Beware the pretend sites bearing Christmas gifts

Here’s how to avoid being scammed online

In the case of the fake delivery and customs request, a quick trip to the genuine website would show that no such tracking number existed, revealing the scam.

In the case of the fake delivery and customs request, a quick trip to the genuine website would show that no such tracking number existed, revealing the scam.

 

The text, when it came, seemed genuine. A package that was due for delivery but needed a customs charge to be settled first; a link was included so you could pay in advance.

The website looked genuine too, with the proper logos and not a comma out of place. The only giveaway? The “customs charge” was supposedly for a package coming from the UK - which currently does not have any customs fees.

Another popular scam is to send a fake invoice purporting to be from an online retailer, such as Amazon, in an attempt to encourage people to log in and cancel the bogus order. When you “log in” through the fake website, the scammers capture your details and then use them to steal from your genuine account.

If you re-use those log in details on other websites, you are also at risk of having other accounts compromised.

The risk of falling victim to a scam of this type is heightened at this time of year, when online shopping ramps up and people may be less able to keep track of all the packages that are due to arrive.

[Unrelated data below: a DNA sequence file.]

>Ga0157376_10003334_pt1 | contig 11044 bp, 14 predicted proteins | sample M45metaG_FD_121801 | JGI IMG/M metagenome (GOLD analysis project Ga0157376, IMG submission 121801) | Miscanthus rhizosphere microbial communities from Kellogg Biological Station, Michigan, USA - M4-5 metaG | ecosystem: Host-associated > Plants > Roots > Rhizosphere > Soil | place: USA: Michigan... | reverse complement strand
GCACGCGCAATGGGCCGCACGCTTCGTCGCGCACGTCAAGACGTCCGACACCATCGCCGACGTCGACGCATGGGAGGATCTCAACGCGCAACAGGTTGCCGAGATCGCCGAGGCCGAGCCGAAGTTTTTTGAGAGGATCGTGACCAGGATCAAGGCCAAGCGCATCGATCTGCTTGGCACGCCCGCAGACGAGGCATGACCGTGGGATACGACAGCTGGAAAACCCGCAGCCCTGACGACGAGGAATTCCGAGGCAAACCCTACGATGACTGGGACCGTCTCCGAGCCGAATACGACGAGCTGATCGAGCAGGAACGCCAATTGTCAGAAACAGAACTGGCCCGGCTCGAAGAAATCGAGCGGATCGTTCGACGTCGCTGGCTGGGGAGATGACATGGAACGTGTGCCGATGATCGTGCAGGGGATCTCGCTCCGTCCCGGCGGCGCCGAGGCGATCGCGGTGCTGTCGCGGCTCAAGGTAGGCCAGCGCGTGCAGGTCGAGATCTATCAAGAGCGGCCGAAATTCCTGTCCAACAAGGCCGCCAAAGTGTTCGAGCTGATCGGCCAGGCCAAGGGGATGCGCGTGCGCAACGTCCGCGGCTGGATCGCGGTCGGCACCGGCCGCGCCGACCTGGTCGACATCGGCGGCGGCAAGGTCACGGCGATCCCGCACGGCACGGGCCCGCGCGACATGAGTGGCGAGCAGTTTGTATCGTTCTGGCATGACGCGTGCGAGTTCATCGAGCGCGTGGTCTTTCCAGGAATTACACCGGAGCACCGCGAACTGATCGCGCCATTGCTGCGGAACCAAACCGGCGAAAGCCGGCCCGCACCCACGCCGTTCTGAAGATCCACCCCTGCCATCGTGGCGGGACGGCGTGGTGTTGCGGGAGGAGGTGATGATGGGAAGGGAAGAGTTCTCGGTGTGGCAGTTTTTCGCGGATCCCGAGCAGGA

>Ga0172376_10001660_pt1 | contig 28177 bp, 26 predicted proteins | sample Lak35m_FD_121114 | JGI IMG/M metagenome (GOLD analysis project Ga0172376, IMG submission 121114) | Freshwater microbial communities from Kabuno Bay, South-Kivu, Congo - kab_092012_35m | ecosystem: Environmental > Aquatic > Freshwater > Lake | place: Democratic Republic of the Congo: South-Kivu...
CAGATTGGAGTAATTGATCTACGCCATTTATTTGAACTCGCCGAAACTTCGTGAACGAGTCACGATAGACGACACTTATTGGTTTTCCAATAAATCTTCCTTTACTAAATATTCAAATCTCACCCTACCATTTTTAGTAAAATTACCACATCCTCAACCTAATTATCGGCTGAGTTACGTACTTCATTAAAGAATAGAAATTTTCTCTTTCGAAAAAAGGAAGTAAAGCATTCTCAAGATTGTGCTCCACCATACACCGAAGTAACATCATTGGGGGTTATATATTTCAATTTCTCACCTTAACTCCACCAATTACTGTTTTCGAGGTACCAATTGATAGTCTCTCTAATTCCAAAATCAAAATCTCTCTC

There are some easy steps you can take to protect yourself though.

Be cynical

Even if the email seems genuine, look for any signs that it may not be as legitimate as it seems at first glance. Scammers are getting increasingly sophisticated but they do occasionally slip up.

For example, is the greeting on the email generic? Does the link look as it normally should? Are there any spelling mistakes or glaring grammatical errors that might give it away?

Don’t click the link

Regardless of how genuine an email appears, if you get an email or a text from a courier company asking you to click on the link to make a payment or log in to your account, don’t.

Go to the company’s website by typing the URL into the browser’s address bar and log in with your details.

In the case of the fake delivery and customs request, a quick trip to the genuine website would show that no such tracking number existed, revealing the scam. If it’s a fake order notification you’ve received, simply go to the website and check under your account, where you should find your order history.

Enable two-factor authentication

If you have an account that has two-factor authentication as an option, enable it.

Two-factor adds an extra layer of security to your accounts, so you not only need your password but also something like a randomly generated code sent to your phone, or a pop up on your other devices asking for permission to grant access to the account.

Scammers may get hold of your account details, but two-factor will stop them from getting further.

Keep your software up to date

If your device or apps have software updates pending, it’s a good idea to install them. While we are all a bit wary of buggy updates, leaving your software unpatched could leave you vulnerable to security risks.

If you are the type to forget about updates, set your security software and operating systems to update automatically, that way the new patches and updates will be punished to your phone automatically.